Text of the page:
Medically Reviewed by Carmen M. Piccolo, DO
Swelling in your legs and ankles. New varicose veins. Legs that are restless, heavy, tired, aching or discolored.
These are the typical signs of a painful and potentially dangerous disease of your blood vessels.
“In the body, arteries carry fresh blood from the heart to body parts while veins return blood to the heart for re-oxygenation,” says McLeod Vascular Surgeon Dr. Carmen Piccolo. “The veins in your leg have valves that open and close, pushing the blood upward to the heart. When the vein walls are weakened or these valves are damaged, not all the blood gets pumped upward. Blood stays in the veins and long-term Chronic Venous Insufficiency or CVI develops. It happens to more women than men and can appear in pregnancy.”
One of the most common causes of CVI is blood clots in the deeper veins in the leg. This deep vein thrombosis or DVT increases pressure in the vein and leads to failure of the valves. As the blood pools, the legs swell (a condition known as edema).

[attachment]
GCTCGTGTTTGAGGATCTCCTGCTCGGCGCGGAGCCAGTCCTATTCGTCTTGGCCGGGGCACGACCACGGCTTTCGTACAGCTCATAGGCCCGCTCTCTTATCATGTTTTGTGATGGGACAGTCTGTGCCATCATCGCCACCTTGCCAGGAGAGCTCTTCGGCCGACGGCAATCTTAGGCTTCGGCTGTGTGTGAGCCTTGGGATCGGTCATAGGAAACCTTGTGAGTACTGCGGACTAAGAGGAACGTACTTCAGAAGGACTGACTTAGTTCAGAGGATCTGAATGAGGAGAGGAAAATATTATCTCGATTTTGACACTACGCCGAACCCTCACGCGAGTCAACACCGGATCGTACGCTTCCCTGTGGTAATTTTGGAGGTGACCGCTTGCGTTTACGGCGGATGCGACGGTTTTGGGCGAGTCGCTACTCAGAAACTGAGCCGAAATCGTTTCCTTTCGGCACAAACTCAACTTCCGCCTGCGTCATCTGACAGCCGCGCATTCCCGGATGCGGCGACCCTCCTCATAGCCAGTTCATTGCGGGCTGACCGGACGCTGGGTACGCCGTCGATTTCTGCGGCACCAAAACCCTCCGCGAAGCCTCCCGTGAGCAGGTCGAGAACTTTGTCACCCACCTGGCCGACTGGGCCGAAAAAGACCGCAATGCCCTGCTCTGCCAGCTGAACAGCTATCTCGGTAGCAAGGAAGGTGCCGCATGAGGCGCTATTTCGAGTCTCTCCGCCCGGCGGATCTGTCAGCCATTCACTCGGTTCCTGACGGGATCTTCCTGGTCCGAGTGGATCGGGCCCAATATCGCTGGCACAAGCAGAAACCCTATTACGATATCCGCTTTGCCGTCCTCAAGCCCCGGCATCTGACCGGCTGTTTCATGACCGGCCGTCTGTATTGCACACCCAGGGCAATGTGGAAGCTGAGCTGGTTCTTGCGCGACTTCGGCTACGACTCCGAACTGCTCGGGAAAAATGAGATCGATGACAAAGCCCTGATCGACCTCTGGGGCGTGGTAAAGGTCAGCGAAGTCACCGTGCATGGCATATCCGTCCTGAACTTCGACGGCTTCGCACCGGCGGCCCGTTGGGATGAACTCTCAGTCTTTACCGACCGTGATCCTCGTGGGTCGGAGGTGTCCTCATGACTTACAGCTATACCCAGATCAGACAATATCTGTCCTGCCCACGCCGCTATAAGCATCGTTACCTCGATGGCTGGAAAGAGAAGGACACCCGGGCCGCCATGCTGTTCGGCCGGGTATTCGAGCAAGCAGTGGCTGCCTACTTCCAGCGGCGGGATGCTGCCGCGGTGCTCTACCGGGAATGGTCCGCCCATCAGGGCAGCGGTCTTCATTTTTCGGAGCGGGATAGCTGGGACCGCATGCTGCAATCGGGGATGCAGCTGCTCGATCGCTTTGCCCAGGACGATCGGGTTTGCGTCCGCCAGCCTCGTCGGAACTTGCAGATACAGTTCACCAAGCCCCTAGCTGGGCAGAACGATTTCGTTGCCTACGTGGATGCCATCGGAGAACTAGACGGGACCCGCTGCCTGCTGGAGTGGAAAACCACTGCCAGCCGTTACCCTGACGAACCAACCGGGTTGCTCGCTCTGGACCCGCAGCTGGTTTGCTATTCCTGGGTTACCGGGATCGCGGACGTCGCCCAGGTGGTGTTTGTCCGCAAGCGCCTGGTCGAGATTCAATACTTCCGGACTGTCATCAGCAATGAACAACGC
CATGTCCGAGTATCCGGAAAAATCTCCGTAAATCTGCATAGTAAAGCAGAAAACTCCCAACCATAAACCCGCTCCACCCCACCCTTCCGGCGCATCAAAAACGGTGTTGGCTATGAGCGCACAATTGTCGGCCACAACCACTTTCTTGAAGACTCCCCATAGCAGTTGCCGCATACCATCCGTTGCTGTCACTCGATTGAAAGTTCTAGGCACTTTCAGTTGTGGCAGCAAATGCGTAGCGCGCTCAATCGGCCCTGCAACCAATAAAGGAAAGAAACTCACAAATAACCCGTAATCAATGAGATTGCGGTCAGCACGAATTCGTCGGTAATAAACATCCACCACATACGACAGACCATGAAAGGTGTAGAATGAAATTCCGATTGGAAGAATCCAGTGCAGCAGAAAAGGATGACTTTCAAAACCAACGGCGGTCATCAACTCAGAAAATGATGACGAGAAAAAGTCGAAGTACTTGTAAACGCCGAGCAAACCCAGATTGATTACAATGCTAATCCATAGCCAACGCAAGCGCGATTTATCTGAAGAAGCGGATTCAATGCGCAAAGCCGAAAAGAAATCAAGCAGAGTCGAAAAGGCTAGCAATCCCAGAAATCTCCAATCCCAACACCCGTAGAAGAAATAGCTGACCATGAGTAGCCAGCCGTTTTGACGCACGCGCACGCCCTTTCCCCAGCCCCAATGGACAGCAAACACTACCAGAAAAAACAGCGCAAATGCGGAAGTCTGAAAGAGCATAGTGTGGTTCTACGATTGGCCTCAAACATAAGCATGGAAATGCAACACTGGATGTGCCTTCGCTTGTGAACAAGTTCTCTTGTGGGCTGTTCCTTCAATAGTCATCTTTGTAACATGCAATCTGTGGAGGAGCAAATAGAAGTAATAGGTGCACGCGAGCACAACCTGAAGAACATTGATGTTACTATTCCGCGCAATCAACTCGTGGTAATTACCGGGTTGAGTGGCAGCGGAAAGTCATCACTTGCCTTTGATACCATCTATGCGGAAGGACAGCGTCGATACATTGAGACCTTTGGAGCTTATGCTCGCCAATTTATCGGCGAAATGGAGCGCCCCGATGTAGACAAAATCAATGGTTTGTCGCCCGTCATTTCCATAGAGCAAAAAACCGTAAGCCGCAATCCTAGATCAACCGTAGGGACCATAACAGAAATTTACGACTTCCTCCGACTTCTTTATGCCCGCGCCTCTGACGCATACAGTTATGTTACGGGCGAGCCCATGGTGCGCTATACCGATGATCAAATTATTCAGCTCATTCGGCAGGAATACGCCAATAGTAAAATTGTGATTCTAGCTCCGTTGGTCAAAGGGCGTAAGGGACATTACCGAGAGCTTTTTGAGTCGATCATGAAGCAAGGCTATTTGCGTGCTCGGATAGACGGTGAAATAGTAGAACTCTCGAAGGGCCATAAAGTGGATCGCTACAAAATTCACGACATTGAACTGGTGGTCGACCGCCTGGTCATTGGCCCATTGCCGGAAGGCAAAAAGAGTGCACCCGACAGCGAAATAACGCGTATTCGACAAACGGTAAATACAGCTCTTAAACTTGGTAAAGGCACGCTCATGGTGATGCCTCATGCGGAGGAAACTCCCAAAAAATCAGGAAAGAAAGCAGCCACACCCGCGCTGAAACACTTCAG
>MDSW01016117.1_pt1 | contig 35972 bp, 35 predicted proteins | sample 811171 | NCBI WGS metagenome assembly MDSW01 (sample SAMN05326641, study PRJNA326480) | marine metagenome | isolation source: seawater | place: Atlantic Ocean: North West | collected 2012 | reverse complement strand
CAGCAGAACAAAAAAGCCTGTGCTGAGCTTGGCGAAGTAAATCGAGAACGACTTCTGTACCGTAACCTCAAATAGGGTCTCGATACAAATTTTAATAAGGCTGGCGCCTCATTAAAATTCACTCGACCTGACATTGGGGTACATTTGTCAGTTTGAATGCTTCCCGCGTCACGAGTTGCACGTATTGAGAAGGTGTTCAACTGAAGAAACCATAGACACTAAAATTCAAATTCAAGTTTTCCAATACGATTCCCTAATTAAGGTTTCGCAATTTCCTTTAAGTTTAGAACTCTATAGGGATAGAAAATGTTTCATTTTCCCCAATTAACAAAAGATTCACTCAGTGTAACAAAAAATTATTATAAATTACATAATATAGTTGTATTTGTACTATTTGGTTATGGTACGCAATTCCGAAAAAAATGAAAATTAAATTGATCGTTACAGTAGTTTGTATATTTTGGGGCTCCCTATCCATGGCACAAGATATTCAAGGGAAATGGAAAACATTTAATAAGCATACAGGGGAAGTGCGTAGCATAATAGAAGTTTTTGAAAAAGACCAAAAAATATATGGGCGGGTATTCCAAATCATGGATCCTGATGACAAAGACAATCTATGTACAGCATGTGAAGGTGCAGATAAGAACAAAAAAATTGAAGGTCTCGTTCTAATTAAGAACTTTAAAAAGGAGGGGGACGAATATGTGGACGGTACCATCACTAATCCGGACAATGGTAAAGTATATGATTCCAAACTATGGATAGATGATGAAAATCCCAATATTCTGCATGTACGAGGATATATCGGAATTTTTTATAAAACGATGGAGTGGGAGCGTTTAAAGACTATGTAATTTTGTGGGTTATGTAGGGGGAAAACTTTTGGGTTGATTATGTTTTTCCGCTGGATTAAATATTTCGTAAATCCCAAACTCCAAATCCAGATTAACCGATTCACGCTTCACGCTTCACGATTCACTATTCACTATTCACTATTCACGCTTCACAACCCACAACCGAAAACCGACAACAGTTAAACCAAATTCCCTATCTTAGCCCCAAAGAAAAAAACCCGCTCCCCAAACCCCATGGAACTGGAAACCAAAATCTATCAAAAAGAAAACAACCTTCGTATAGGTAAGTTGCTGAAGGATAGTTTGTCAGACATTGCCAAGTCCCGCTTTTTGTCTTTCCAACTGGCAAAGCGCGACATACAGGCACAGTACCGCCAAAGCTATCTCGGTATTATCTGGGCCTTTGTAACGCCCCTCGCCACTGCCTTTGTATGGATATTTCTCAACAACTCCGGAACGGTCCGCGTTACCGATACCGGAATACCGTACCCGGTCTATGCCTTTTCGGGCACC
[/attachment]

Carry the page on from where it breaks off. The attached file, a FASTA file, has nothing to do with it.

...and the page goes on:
ARE YOU AT RISK?
Nearly 40% of women and 20% of men have significant leg vein problems by age 50. Factors that can lead to CVI include:
When you see a Vascular Specialist, they may use an ultrasound to see the blood flow in your legs. In some cases, a CT scan or MRI will be used to evaluate the veins, look for blockages and to monitor the blood flow.
There’s much you can do to help reduce the swelling and pain.
If your condition is serious, you may develop wounds from the skin breaking down. These need aggressive care to avoid infection or complications. Your physician may direct you to a special Wound Care Clinic.
WHEN YOU NEED SURGERY
Your Vascular Specialist may suggest one of several options that will either clear or seal off varicose veins:
ACTION YOU CAN TAKE
Schedule an appointment with your personal physician or a Vascular Specialist, if:
Find a Vascular Specialist near you.
Sources include: McLeod Health, New England Journal of Medicine, National Institutes of Health, American Venous Forum, Lymphedema Blog, Annals of Epidemiology, Vascular Disease Foundation, American Heart Association, Society for Vascular Surgery